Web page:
Speaking in the House of Commons, Osborne provided some details of the Spending Review and promised that it would leave "no stone unturned in our search for waste".
Back office costs, including quango closures and administrative budgets will produce £6bn in Whitehall savings, double what was pledged, and that has included the recent moves by the Cabinet Office to get IT suppliers to cut their costs.
Government departments had been braced for cuts of between 25% up to 40% but as the details emerged the level of budget trimming were not quite as severe.
"Instead of cuts of 20% there will be cuts of 19% over the four years," he said.
The Cabinet Office is losing £55m from its budget, the Treasury budget will fall by 33%, and the Queen sees her costs reduced by 14% in 2012 after a cash freeze on the Civil List next year.
As expected 490,000 public sector employees will be made redundant and councils will see budgets cut.
The Foreign Office is having its budget slashed by 24% but the commitment to aid remained in place.
Closer to home Police spending is being cut by 4% each year, the Home Office will save 6% each year and the Ministry of Justice is also facing cuts at the same level.
Osborne said the changes would benefit tax payers and produce no visible reduction in service for the public.
Next month departments will publish business plans outlining how the cuts will impact their activities.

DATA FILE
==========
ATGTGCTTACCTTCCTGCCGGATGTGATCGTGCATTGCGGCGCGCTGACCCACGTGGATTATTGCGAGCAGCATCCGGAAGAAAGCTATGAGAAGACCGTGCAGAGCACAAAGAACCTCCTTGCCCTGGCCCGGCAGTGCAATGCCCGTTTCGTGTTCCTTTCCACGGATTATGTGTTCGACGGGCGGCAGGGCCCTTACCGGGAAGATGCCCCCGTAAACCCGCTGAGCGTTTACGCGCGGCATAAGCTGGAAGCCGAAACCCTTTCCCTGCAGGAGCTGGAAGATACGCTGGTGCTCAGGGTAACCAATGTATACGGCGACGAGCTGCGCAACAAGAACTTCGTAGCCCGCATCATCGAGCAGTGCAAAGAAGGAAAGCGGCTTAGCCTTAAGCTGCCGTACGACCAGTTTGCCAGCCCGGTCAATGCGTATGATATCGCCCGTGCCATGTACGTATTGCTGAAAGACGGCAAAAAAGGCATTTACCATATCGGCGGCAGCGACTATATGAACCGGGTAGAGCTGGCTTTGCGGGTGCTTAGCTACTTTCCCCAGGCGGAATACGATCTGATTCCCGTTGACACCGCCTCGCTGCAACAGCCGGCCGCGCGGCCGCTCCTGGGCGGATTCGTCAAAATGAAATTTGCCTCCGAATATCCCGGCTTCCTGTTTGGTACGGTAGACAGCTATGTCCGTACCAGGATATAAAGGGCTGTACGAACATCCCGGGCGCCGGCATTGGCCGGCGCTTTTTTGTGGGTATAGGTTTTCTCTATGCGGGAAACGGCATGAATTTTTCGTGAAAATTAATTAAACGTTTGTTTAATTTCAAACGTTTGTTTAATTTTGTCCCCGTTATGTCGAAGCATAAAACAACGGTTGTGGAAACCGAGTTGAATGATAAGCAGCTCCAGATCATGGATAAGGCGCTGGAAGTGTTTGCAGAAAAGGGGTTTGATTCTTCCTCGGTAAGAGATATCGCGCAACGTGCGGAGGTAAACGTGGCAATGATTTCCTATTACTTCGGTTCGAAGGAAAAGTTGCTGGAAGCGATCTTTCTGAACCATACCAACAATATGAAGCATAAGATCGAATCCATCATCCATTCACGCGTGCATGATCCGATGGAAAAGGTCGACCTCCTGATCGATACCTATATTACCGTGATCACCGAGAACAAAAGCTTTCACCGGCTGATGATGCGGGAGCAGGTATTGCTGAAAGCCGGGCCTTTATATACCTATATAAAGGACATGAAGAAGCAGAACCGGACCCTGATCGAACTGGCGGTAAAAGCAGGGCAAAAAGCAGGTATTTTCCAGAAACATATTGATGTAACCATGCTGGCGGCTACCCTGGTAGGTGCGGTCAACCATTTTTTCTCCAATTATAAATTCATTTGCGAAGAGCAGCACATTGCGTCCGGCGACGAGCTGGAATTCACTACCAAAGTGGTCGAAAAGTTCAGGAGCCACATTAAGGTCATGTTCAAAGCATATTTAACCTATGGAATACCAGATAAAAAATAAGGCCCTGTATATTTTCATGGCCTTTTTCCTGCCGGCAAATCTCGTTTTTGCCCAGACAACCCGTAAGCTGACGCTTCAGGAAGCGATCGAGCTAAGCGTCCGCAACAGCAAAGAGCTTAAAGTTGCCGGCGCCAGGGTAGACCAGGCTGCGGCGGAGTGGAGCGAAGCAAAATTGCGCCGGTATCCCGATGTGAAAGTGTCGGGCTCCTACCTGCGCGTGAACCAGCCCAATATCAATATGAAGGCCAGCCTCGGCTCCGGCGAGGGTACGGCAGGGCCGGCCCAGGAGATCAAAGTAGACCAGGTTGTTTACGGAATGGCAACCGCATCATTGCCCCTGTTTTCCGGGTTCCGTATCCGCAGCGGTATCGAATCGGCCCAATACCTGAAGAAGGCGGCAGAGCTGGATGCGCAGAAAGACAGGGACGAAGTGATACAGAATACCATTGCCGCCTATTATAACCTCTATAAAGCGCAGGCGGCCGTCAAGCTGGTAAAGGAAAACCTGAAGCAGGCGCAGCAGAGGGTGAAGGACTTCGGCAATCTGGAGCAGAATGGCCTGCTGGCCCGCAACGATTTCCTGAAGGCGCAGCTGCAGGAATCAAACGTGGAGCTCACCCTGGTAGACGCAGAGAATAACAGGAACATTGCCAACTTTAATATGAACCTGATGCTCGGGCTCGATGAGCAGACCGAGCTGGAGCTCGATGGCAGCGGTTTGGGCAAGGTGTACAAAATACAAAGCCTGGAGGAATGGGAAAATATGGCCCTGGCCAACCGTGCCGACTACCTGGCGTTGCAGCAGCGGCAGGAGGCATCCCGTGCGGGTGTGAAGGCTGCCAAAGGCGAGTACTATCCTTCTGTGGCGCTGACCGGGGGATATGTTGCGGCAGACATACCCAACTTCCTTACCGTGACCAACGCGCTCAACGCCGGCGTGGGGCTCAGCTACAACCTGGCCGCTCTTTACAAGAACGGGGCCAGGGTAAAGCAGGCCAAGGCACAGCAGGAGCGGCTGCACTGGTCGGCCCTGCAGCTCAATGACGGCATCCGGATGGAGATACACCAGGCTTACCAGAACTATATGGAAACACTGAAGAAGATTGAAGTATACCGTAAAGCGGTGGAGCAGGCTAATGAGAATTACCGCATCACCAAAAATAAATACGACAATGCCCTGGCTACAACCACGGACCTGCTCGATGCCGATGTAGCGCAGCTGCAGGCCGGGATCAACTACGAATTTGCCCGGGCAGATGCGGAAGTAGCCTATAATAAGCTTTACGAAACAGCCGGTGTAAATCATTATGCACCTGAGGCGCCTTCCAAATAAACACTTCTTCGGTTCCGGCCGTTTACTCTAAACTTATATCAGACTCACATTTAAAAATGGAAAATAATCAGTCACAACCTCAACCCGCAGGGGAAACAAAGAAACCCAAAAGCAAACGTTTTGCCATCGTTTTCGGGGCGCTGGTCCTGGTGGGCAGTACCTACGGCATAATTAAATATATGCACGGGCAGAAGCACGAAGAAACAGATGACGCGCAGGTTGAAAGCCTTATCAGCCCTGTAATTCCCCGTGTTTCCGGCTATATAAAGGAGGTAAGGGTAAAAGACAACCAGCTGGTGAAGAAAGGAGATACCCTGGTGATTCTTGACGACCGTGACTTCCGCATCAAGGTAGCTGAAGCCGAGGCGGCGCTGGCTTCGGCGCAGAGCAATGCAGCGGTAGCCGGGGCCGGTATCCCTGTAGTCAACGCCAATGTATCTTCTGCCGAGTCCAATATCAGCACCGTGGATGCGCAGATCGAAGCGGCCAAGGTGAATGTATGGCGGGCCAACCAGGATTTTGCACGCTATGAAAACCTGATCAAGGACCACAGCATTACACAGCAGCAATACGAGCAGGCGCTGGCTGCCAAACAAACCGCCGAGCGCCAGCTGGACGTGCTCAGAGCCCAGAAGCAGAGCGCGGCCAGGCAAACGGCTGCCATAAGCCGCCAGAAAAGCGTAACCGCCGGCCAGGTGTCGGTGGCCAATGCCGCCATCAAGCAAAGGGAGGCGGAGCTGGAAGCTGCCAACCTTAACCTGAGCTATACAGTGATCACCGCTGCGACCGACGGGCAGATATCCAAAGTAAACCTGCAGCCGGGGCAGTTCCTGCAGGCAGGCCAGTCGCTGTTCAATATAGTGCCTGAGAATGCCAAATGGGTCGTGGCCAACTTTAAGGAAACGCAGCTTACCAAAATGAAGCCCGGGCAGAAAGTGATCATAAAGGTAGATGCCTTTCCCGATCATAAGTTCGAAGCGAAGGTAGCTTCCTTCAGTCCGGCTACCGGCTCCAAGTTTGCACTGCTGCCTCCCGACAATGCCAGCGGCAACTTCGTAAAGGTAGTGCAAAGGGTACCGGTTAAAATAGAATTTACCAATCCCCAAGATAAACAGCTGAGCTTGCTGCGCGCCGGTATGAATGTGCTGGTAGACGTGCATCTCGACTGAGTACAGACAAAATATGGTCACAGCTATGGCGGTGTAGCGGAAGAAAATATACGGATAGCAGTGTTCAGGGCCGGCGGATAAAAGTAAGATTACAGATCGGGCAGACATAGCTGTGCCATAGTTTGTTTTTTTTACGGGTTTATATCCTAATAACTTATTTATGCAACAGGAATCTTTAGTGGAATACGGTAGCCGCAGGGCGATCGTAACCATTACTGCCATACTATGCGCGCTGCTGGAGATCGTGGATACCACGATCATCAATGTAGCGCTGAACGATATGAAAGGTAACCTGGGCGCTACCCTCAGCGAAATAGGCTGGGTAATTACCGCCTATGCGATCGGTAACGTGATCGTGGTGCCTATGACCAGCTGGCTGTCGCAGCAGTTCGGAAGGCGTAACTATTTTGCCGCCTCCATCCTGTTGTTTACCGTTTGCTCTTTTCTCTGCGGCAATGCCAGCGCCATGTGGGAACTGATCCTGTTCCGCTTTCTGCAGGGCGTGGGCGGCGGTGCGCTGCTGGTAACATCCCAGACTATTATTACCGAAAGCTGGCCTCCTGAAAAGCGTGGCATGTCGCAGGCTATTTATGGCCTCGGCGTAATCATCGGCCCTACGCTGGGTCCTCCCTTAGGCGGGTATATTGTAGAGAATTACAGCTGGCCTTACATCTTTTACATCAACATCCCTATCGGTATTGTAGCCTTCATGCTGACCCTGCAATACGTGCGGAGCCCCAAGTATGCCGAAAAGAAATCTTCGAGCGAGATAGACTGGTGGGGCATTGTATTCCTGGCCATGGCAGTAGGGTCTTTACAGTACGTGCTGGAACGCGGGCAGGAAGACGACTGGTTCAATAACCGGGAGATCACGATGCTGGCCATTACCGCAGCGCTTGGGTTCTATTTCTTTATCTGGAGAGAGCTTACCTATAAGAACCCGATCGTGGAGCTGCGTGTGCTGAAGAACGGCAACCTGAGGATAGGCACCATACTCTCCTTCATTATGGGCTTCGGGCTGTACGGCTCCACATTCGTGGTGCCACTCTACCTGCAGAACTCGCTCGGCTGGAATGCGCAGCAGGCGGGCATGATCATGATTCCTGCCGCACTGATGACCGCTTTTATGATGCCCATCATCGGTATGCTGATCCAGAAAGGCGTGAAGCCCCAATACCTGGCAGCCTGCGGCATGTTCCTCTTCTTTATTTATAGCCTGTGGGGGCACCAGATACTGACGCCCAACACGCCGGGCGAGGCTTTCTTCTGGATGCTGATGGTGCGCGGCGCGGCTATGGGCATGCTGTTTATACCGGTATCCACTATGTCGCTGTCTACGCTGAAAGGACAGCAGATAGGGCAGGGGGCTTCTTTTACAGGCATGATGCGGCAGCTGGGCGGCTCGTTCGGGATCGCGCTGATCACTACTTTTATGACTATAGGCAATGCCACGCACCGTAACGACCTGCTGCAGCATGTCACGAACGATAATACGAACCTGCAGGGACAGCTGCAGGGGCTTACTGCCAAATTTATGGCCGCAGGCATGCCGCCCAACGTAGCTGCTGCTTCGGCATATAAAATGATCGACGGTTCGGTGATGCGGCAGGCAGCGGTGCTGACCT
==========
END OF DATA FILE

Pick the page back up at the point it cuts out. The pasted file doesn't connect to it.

Osborne said that it was determined to get the maximum amount of tax out of the banks and was strengthening the role of the Bank of England in cracking down on the excesses in the financial sector.
The state pension age is also going up from 65 to 66 by 2020 but Osborne pledged to provide more help to pensioners. At the same time he pledged to crack down on benefit cheats and reverse the situation that made it not worth working for many living off the welfare state.
Turning into his final section of his speech Osborne said that the private sector was key to keeping the economy going.
Osborne said that it had already helped the private sector by cutting business taxes and by promoting economic stability.
The government has protected the science budget and reasserted its commitment to universities despite the recent high profile debate over the way students will pay for their fees.
But where government money is going is into carbon reduction programmes and green schemes and Osborne said the aim was to make "Britain to be a leader of a new green economy".
The Shadow Chancellor, Alan Johnson, said that there was a political motivation behind the cuts and the government had been pedaling myths about the responsibility for the deficit.